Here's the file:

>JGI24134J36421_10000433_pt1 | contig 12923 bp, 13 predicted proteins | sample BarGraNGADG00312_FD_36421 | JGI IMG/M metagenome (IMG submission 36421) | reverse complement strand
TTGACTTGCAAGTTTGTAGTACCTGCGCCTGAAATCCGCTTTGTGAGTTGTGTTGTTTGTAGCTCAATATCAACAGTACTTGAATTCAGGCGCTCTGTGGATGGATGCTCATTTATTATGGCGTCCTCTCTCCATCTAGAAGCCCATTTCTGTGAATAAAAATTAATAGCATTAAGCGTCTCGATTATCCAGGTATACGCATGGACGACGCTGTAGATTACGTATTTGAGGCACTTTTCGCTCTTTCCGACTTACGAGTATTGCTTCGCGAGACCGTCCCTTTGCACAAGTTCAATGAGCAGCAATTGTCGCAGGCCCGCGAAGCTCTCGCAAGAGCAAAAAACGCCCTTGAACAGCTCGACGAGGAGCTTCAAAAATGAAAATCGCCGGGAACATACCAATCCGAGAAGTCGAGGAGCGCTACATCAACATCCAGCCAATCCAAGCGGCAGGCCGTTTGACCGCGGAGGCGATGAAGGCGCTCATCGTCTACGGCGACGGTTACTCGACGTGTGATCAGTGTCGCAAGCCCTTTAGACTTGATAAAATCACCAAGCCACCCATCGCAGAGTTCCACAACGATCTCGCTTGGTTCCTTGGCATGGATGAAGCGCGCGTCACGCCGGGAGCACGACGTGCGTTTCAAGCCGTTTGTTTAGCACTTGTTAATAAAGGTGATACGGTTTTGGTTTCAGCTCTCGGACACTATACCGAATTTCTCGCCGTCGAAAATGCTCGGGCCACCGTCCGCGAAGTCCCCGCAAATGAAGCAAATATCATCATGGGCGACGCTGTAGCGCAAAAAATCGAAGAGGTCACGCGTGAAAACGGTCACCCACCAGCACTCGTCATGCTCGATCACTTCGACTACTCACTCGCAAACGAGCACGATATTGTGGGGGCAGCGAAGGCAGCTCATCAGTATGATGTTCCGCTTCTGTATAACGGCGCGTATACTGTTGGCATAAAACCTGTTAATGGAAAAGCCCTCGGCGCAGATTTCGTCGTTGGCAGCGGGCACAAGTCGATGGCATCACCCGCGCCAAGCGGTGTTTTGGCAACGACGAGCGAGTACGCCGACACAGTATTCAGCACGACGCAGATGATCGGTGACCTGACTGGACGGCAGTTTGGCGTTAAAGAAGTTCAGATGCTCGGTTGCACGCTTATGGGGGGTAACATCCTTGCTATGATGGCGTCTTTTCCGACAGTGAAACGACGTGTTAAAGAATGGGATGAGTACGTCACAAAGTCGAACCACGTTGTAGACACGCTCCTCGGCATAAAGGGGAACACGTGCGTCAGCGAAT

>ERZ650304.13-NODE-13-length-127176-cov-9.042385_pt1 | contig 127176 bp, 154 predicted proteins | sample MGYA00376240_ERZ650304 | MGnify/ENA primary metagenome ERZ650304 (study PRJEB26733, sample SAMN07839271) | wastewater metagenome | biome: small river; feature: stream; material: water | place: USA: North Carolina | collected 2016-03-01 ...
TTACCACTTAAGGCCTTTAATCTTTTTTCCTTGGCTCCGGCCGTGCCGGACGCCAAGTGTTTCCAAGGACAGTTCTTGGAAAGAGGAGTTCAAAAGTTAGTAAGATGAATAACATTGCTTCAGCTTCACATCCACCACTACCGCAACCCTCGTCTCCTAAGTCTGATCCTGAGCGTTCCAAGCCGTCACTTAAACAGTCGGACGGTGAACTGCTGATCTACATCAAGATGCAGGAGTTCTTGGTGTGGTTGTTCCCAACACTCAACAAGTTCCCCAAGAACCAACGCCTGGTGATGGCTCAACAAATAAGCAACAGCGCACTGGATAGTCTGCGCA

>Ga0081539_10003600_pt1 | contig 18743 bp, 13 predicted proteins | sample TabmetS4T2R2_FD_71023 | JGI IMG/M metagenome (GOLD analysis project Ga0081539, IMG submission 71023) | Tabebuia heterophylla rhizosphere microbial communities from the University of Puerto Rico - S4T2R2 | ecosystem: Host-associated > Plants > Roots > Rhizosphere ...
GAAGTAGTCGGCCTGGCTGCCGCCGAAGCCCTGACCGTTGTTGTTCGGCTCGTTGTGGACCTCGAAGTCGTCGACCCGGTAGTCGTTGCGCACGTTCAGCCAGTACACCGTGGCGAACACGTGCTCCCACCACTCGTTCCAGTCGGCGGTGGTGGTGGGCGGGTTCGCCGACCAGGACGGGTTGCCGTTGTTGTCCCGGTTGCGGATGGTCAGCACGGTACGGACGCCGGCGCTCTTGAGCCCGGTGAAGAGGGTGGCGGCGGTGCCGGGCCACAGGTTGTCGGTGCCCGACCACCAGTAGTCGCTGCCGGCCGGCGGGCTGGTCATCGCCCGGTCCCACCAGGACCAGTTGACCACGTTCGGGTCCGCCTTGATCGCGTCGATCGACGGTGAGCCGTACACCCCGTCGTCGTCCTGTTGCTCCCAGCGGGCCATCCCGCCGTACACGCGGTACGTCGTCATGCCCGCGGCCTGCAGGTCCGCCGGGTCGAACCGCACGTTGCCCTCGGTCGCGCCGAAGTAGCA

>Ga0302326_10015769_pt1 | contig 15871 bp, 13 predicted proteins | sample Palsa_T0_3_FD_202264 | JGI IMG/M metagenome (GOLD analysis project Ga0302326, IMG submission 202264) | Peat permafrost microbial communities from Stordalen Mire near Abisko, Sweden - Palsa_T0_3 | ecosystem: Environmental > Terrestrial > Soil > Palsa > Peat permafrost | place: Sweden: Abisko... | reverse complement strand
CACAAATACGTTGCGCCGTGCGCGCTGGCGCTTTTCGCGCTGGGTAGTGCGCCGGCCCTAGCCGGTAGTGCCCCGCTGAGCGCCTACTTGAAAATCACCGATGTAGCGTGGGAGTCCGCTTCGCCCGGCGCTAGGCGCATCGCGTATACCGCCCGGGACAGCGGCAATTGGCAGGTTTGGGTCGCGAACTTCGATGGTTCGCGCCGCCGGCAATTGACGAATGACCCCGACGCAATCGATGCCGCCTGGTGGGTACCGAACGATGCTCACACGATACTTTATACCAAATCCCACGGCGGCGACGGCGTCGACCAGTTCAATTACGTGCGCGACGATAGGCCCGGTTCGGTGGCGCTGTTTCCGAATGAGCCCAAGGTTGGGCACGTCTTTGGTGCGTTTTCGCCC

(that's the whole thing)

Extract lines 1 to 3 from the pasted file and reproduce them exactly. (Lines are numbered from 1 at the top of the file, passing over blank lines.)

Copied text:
>JGI24134J36421_10000433_pt1 | contig 12923 bp, 13 predicted proteins | sample BarGraNGADG00312_FD_36421 | JGI IMG/M metagenome (IMG submission 36421) | reverse complement strand
TTGACTTGCAAGTTTGTAGTACCTGCGCCTGAAATCCGCTTTGTGAGTTGTGTTGTTTGTAGCTCAATATCAACAGTACTTGAATTCAGGCGCTCTGTGGATGGATGCTCATTTATTATGGCGTCCTCTCTCCATCTAGAAGCCCATTTCTGTGAATAAAAATTAATAGCATTAAGCGTCTCGATTATCCAGGTATACGCATGGACGACGCTGTAGATTACGTATTTGAGGCACTTTTCGCTCTTTCCGACTTACGAGTATTGCTTCGCGAGACCGTCCCTTTGCACAAGTTCAATGAGCAGCAATTGTCGCAGGCCCGCGAAGCTCTCGCAAGAGCAAAAAACGCCCTTGAACAGCTCGACGAGGAGCTTCAAAAATGAAAATCGCCGGGAACATACCAATCCGAGAAGTCGAGGAGCGCTACATCAACATCCAGCCAATCCAAGCGGCAGGCCGTTTGACCGCGGAGGCGATGAAGGCGCTCATCGTCTACGGCGACGGTTACTCGACGTGTGATCAGTGTCGCAAGCCCTTTAGACTTGATAAAATCACCAAGCCACCCATCGCAGAGTTCCACAACGATCTCGCTTGGTTCCTTGGCATGGATGAAGCGCGCGTCACGCCGGGAGCACGACGTGCGTTTCAAGCCGTTTGTTTAGCACTTGTTAATAAAGGTGATACGGTTTTGGTTTCAGCTCTCGGACACTATACCGAATTTCTCGCCGTCGAAAATGCTCGGGCCACCGTCCGCGAAGTCCCCGCAAATGAAGCAAATATCATCATGGGCGACGCTGTAGCGCAAAAAATCGAAGAGGTCACGCGTGAAAACGGTCACCCACCAGCACTCGTCATGCTCGATCACTTCGACTACTCACTCGCAAACGAGCACGATATTGTGGGGGCAGCGAAGGCAGCTCATCAGTATGATGTTCCGCTTCTGTATAACGGCGCGTATACTGTTGGCATAAAACCTGTTAATGGAAAAGCCCTCGGCGCAGATTTCGTCGTTGGCAGCGGGCACAAGTCGATGGCATCACCCGCGCCAAGCGGTGTTTTGGCAACGACGAGCGAGTACGCCGACACAGTATTCAGCACGACGCAGATGATCGGTGACCTGACTGGACGGCAGTTTGGCGTTAAAGAAGTTCAGATGCTCGGTTGCACGCTTATGGGGGGTAACATCCTTGCTATGATGGCGTCTTTTCCGACAGTGAAACGACGTGTTAAAGAATGGGATGAGTACGTCACAAAGTCGAACCACGTTGTAGACACGCTCCTCGGCATAAAGGGGAACACGTGCGTCAGCGAAT

>ERZ650304.13-NODE-13-length-127176-cov-9.042385_pt1 | contig 127176 bp, 154 predicted proteins | sample MGYA00376240_ERZ650304 | MGnify/ENA primary metagenome ERZ650304 (study PRJEB26733, sample SAMN07839271) | wastewater metagenome | biome: small river; feature: stream; material: water | place: USA: North Carolina | collected 2016-03-01 ...